Written by TV

Some New TV Notes and Thoughts!

Why have one Meteor “quick turnaround” documentary tonight when you can have two? Yes, both BBC Two and Channel 4 have decided that there’s enough footage from Russian dashcams to fill an hour explaining to viewers what meteors are.
Now I’ve seen neither of these programmes at time of writing, and I’m sure they’re both excellent and worthy programmes. But who needs longer than ten days to make a documentary anyway?
Well done BBC One. Continuing to annoy viewers and get worse than usual ratings by scheduling their new crime drama, Mayday over consecutive nights from Sunday to Thursday. The series features the disappearance of young child in a small town.
By starting it on Sunday night, BBC One manages to get a day’s head start on ITV’s big new crime drama, Broadchurch, which is set in a small town and follows what happens after the death of a young child.
So similarly themed, and competing against one another at 9pm on Monday. Yes, 51% of us may have DVRs, but that leaves 49% who don’t and will have to choose or use the iPlayer/itvPlayer (and I’m guessing that there’s a big crossover between non-DVR owners and non-broadand subscribers). This week’s Radio Times claims that this is the “best week for thrillers for years” so we can assume that they’re both pretty decent.
By pointlessly scheduling across the week (see previous blogs, ad nauseum) viewers lose out.
I see New Tricks is left alone on Fridays though…
Incidentally, digging out the links to those two aforementioned shows reminded me just how abysmal the TV sections of both bbc.co.uk and itv.com are. Yes, the BBC has no money, and it’s therefore built a generic systemised bit for each show, but ITV could surely do better? It’s all seemingly also database driven, and despite Broadchurch being the big new drama series of the Spring, there’s no page on their website for it. I had to link to the press page above.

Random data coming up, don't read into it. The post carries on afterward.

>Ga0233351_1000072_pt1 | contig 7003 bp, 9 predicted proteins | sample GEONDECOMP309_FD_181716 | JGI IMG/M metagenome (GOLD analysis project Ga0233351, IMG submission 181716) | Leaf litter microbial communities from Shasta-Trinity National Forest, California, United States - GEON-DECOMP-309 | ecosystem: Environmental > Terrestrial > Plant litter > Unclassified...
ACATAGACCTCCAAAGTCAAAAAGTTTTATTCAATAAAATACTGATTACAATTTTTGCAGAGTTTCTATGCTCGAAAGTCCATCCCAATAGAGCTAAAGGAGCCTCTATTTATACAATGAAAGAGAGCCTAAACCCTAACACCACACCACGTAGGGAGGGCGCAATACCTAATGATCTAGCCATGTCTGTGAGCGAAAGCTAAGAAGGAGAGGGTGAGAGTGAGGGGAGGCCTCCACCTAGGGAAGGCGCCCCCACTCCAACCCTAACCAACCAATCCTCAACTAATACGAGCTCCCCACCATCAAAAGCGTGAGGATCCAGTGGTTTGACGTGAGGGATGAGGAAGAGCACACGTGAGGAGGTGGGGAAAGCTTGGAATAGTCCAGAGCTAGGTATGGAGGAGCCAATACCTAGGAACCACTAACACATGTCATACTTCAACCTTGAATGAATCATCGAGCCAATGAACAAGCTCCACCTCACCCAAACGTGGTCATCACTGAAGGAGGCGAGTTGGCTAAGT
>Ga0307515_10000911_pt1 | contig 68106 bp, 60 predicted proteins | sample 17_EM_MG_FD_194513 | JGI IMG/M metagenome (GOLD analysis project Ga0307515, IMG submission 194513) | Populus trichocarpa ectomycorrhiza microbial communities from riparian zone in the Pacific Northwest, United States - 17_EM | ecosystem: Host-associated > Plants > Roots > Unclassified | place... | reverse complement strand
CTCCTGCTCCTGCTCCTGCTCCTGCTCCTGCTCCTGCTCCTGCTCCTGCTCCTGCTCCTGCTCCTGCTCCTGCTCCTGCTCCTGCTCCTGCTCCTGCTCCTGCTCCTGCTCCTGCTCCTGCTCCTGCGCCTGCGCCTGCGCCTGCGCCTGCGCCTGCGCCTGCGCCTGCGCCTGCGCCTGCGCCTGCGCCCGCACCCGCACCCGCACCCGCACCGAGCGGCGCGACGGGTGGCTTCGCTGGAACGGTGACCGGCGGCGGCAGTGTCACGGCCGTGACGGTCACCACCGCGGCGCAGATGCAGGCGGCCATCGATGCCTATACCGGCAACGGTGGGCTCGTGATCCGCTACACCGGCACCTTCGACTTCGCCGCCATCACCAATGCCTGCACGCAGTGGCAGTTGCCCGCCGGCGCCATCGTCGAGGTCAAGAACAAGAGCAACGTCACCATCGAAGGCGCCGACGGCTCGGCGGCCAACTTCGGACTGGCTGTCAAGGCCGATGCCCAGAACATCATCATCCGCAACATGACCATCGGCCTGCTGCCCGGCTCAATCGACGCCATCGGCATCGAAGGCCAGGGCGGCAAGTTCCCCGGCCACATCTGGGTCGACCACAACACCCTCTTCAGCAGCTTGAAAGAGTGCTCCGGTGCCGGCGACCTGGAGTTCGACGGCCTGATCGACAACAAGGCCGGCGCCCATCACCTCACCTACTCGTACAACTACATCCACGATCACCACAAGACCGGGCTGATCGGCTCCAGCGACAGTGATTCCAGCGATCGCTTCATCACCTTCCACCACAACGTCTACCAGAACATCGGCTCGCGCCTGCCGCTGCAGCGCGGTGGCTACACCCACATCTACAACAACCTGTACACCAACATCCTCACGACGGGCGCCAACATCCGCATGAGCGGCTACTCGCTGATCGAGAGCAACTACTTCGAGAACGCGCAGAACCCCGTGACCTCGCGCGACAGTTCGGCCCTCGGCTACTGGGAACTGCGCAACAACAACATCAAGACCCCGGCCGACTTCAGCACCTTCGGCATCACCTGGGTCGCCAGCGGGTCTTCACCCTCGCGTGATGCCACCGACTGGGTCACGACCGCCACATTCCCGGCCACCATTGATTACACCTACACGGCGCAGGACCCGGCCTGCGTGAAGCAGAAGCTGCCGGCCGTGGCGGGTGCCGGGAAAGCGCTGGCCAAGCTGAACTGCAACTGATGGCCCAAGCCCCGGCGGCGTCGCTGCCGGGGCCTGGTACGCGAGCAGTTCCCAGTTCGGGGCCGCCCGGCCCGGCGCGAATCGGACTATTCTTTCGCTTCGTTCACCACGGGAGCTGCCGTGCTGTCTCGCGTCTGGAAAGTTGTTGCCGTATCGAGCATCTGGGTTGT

I’m not quite sure why as we use the internet more, TV does such a bad job online, on demand viewing notwithstanding. You end up better off visiting Wikipedia if you actually want to know about these programmes.
Top Gear is coming to an end of its run with a putative “Christmas special” going out in March over two weeks. The old geezers visit Africa. But I still find the “review” of the latest Kia a couple of weeks ago a little unnerving.
Yes Top Gear has fun with its reviews, so aside from the usual they did things like get Eric Clapton to plug his guitar into it. And for some unexplained reason, got Bruce Willis, seemingly on the set of Die Hard 5 to give it the thumbs up. Matt Le Blanc was involved too. So far, so Top Gear.
The “review” ended with one of their irregular “playing sport with cars” pieces. They tried rugby at Twickenham – I assume just before the old turf was pulled up and a new pitch was laid.
Anyway, to play the match they had no fewer than ten Kias. Now one or two cars I can understand the car company giving out for review. I noticed three Range Rovers in one shot last week for Nevada-set review. But ten? And not all of them were the model under review anyway.